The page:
I was involved in an interesting conversation while sitting at an FCS playoff game Saturday afternoon. A Twitter user invited me to a four-way chat with a couple sports writers on whether the Kansas City Chiefs should play their game Sunday in the wake of tragic events there. Even though I was flattered to be asked my opinion as a crisis manager, I realized right away that each of us involved had a unique take on the answer. Here's a piece of our chatter:
My job as a crisis manager would have been to take all the logistical data I had so far and form an opinion. At this point, the league had already told the Panthers to travel, somehow indicating that they had been in contact with the Chiefs. Because there are so many missing information pieces, it's really hard to form an opinion. Bottom line: the organization has to do what's right for the players, the team, the fans, and the opposing team. And because I don't have access to any of that information, my opinion really doesn't matter much.
I realized after I had time to digest the news that asking whether the Chiefs should play was not the real issue. As I sat in the presence of friends and family at the football game, I recognized I was neglecting the present for a virtual experience with people I didn't really know. Does our preoccupation with real-time conversations in a virtual living room encourage us to tune out the reality around us? Quarterback Brady Quinn put the issue in perspective for me in his post-game comments:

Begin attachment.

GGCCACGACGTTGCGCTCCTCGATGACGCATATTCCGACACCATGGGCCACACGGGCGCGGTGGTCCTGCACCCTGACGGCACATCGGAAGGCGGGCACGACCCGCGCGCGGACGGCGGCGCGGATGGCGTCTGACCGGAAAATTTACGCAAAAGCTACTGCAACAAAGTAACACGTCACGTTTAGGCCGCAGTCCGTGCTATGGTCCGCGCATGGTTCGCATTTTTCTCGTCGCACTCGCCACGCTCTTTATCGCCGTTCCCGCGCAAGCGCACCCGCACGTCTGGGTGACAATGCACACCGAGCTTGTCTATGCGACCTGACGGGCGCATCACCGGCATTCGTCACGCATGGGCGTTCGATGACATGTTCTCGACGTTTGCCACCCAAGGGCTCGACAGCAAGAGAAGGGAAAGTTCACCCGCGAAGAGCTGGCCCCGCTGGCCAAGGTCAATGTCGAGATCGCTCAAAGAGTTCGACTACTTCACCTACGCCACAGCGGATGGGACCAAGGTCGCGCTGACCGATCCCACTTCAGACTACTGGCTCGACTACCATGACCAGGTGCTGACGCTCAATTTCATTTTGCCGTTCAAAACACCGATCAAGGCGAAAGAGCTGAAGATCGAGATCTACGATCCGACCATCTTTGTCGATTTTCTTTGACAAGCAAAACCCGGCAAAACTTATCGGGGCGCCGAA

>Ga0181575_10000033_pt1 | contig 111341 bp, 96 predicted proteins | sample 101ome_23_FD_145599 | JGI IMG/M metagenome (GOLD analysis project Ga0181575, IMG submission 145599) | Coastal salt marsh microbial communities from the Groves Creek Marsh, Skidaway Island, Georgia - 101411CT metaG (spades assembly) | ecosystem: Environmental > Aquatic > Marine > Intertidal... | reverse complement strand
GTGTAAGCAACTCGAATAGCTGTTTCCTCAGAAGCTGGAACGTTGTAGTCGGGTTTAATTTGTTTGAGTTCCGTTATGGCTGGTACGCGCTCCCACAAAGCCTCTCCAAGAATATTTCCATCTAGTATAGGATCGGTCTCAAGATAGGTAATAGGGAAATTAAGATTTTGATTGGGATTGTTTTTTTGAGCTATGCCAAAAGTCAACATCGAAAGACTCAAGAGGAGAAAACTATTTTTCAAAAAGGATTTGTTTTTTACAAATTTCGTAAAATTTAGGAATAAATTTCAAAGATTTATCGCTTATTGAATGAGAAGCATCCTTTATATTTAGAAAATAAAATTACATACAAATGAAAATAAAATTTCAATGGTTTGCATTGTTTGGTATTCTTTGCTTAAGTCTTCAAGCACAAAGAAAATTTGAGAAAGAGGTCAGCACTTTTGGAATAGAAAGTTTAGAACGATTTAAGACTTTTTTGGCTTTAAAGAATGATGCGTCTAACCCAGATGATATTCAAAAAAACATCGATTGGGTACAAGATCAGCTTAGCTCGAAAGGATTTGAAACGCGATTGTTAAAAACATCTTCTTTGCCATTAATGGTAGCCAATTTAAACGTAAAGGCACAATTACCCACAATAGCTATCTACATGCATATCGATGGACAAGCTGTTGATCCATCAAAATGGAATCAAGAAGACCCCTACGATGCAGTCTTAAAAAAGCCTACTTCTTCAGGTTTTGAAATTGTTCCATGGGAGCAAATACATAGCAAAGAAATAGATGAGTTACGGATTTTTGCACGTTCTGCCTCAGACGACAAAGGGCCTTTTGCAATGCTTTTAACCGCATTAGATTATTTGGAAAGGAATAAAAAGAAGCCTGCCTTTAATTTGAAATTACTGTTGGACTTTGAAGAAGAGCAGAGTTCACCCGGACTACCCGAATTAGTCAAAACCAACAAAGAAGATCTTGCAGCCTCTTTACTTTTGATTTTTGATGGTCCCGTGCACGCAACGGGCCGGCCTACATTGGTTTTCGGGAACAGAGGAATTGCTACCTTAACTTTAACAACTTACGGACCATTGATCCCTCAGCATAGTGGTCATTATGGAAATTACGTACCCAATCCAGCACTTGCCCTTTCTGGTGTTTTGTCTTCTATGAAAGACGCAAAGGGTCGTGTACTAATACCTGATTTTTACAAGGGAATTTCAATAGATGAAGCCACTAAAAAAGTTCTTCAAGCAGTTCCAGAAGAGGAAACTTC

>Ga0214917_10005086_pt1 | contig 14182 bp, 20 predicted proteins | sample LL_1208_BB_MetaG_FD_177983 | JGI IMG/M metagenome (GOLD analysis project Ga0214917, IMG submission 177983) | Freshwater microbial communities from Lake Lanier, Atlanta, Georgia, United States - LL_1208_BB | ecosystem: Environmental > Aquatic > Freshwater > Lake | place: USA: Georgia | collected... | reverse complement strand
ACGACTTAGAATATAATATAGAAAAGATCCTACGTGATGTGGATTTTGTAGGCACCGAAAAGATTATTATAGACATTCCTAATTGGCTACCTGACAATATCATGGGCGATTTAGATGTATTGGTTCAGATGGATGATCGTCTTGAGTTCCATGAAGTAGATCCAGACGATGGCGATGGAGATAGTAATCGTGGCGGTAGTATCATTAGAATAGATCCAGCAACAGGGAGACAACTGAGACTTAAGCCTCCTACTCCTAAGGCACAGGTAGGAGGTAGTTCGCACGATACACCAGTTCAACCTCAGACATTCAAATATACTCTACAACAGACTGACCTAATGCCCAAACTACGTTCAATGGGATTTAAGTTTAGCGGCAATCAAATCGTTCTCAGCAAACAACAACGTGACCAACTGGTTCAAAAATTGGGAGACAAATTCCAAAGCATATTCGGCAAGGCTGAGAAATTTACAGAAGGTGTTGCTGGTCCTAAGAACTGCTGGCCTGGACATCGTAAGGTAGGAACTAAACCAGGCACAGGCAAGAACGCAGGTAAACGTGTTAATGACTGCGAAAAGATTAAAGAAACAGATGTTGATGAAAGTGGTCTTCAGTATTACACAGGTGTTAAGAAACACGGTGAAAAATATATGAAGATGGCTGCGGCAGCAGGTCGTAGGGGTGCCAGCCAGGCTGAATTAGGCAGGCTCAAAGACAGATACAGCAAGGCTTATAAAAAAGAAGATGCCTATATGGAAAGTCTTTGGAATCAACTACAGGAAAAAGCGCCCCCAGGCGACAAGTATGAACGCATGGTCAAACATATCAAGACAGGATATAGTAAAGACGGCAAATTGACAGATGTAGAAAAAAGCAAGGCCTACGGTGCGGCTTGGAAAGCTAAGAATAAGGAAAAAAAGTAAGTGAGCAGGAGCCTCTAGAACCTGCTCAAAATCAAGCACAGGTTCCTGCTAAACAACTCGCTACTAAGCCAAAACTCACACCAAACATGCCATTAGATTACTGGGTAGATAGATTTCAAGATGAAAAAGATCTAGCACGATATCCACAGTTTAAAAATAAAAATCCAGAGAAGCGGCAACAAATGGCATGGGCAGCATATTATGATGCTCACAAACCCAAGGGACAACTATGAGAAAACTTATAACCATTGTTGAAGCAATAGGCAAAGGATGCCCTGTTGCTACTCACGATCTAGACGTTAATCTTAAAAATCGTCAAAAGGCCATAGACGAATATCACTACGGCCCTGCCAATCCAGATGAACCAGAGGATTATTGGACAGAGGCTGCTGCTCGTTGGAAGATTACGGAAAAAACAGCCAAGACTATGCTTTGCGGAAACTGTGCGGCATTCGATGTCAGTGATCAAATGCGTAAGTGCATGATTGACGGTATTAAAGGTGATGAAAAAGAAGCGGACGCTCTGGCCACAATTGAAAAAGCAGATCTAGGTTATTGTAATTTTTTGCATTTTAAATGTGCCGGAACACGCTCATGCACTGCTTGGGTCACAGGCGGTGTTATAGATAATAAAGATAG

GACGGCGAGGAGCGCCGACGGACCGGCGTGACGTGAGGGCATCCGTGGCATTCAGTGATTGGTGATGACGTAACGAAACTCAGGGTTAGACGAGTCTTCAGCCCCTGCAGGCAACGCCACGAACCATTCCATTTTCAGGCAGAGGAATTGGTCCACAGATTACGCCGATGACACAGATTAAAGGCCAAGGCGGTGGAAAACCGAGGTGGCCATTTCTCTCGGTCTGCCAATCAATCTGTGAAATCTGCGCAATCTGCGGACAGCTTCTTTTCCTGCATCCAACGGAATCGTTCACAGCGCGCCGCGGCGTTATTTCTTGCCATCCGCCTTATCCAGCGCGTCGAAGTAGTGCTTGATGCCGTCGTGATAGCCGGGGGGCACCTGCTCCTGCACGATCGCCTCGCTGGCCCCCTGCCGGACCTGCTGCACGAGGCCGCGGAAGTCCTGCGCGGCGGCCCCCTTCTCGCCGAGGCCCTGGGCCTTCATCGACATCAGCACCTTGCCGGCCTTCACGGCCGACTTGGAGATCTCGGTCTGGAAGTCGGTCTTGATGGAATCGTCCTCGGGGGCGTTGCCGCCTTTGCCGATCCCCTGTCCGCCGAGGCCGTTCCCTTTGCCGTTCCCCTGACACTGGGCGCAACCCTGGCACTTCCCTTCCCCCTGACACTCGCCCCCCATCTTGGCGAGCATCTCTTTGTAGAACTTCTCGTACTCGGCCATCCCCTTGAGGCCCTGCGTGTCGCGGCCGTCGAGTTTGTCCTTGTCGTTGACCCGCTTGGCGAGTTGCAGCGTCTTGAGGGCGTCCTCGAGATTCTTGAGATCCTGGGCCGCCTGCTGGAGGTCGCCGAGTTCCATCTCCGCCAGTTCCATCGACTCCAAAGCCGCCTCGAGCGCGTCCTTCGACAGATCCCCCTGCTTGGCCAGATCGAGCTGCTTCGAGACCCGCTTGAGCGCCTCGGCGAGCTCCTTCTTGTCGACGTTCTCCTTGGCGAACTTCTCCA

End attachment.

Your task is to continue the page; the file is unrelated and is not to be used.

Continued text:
"We live in a society of social networks, with Twitter pages and Facebook, and that's fine, but we have contact with our work associates, our family, our friends, and it seems like half the time we are more preoccupied with our phone and other things going on instead of the actual relationships that we have right in front of us.
"Hopefully people can learn from this and try to actually help if someone is battling something deeper on the inside than what they are revealing on a day-to-day basis."
Nobody is saying that if social media did not exist, tragedy would not exist. But what Quinn is saying, I believe, is that all these virtual conversations can be a distraction. Maybe Quinn's comments will help us to put down our phones, and engage in real conversations with the people we are present with everyday. Good thoughts to remember and act on.